In their merger agreement, the parties agreed to several provisions that the Delaware Chancery Court found relevant to its opinion. The court went into extreme detail and analysis of the language of these provisions, the most pertinent of which are summarized below:
- Reasonable Best Efforts Covenant: The parties agreed to take “reasonable best efforts” to satisfy closing conditions and complete the merger. This included obligations to satisfy a “No Injunction Condition,” which conditioned closing on no governmental entity imposing a “Legal Restraint” preventing consummation of the merger, including a permanent injunction due to antitrust issues.
- Regulatory Efforts Covenant: The parties agreed to take efforts beyond those in the Reasonable Best Efforts Covenant to secure antitrust approval, requiring “any and all actions necessary to avoid each and every impediment” under the antitrust laws. Specifically, this covenant required the parties to “(I) obtain all Necessary Consents; (II) resolve any objections that may be asserted by or on behalf of any Governmental Entity ... ; and (III) prevent the entry of, and have vacated, lifted, reversed or overturned, any order that would prevent, prohibit, restrict, or delay the consummation of the Mergers ... .”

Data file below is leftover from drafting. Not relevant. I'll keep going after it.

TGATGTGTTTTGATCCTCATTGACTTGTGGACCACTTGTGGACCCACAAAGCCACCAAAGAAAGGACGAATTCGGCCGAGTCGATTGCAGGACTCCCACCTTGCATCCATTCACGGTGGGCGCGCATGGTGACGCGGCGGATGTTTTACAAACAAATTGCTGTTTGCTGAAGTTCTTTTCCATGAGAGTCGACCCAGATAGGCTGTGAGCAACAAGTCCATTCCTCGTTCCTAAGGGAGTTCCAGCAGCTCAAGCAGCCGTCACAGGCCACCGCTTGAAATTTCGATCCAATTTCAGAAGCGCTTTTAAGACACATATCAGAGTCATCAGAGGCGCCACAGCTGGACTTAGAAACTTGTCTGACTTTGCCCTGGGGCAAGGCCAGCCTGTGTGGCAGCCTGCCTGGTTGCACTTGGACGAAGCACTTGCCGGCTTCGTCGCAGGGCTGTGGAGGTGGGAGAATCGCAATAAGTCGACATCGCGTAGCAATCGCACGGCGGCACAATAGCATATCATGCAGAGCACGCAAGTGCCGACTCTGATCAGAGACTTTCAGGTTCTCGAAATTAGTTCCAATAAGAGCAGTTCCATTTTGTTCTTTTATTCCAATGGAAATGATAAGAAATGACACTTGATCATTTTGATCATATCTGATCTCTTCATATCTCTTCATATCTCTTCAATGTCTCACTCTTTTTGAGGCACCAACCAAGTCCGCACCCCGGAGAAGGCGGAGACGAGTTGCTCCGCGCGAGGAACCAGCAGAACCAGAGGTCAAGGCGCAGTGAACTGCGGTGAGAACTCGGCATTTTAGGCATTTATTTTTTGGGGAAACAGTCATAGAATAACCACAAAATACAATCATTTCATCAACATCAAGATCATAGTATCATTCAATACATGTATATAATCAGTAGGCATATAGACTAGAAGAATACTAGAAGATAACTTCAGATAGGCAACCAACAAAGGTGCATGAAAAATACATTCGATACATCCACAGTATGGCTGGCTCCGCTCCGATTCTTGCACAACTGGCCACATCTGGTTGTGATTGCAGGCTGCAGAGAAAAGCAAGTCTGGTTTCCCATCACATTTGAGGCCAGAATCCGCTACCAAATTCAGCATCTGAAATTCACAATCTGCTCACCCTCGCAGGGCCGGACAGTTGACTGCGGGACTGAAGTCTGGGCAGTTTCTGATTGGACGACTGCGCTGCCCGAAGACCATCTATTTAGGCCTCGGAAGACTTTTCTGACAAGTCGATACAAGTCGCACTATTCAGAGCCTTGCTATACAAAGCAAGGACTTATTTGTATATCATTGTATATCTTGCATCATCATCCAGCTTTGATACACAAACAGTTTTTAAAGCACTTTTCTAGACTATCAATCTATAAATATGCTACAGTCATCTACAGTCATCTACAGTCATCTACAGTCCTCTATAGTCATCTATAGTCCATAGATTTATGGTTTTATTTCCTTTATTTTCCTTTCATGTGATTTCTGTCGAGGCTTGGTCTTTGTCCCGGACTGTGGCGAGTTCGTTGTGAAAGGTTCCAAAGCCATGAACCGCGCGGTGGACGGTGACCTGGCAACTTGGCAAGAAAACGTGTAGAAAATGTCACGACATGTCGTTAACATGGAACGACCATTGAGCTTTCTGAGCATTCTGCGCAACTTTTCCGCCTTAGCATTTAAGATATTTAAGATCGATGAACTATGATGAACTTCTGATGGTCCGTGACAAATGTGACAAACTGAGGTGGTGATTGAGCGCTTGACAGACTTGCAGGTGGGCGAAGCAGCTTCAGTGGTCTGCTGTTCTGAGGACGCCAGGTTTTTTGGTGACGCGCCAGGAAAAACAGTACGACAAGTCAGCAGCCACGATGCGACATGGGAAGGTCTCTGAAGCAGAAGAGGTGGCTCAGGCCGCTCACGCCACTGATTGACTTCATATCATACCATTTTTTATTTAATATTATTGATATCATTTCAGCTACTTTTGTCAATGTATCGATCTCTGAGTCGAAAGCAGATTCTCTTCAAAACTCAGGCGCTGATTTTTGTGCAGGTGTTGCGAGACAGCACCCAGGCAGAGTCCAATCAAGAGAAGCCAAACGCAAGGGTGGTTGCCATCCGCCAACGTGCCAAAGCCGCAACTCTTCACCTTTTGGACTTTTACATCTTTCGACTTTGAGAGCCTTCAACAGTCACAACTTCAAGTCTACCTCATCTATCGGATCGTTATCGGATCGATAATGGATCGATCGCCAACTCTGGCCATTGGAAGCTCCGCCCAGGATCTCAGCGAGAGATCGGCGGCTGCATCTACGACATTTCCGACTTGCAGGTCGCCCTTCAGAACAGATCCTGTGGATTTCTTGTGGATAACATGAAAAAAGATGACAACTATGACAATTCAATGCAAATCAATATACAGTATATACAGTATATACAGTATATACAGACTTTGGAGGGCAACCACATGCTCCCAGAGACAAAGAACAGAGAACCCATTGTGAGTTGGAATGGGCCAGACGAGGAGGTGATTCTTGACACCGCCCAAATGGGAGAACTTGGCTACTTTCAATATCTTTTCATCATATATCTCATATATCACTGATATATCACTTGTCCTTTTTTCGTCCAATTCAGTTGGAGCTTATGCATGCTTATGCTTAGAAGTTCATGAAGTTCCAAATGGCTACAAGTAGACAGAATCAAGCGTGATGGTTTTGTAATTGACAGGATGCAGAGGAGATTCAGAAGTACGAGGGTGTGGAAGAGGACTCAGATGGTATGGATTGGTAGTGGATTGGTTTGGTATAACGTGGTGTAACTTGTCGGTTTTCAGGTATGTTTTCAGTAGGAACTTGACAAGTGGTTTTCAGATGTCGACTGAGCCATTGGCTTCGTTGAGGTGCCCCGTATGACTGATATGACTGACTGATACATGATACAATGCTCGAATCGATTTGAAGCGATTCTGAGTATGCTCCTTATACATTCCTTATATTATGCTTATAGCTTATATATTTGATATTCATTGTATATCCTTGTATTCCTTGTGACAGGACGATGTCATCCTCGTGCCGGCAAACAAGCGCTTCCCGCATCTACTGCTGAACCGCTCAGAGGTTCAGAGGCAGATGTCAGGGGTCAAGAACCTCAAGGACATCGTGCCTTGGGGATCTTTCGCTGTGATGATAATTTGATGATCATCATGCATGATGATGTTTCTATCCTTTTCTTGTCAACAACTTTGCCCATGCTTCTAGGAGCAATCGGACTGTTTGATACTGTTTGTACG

- Burdensome Condition Exception: The Reasonable Best Efforts Covenant and Regulatory Efforts Covenant were both subject to a “Burdensome Condition Exception,” which excused Anthem (but not Cigna) from taking any actions that would have a “material adverse effect” on the merged company.
- Regulatory Cooperation Covenant: The merger agreement gave Anthem authority to take the lead in communicating with regulators and developing regulatory strategy, including for any litigation with the DOJ.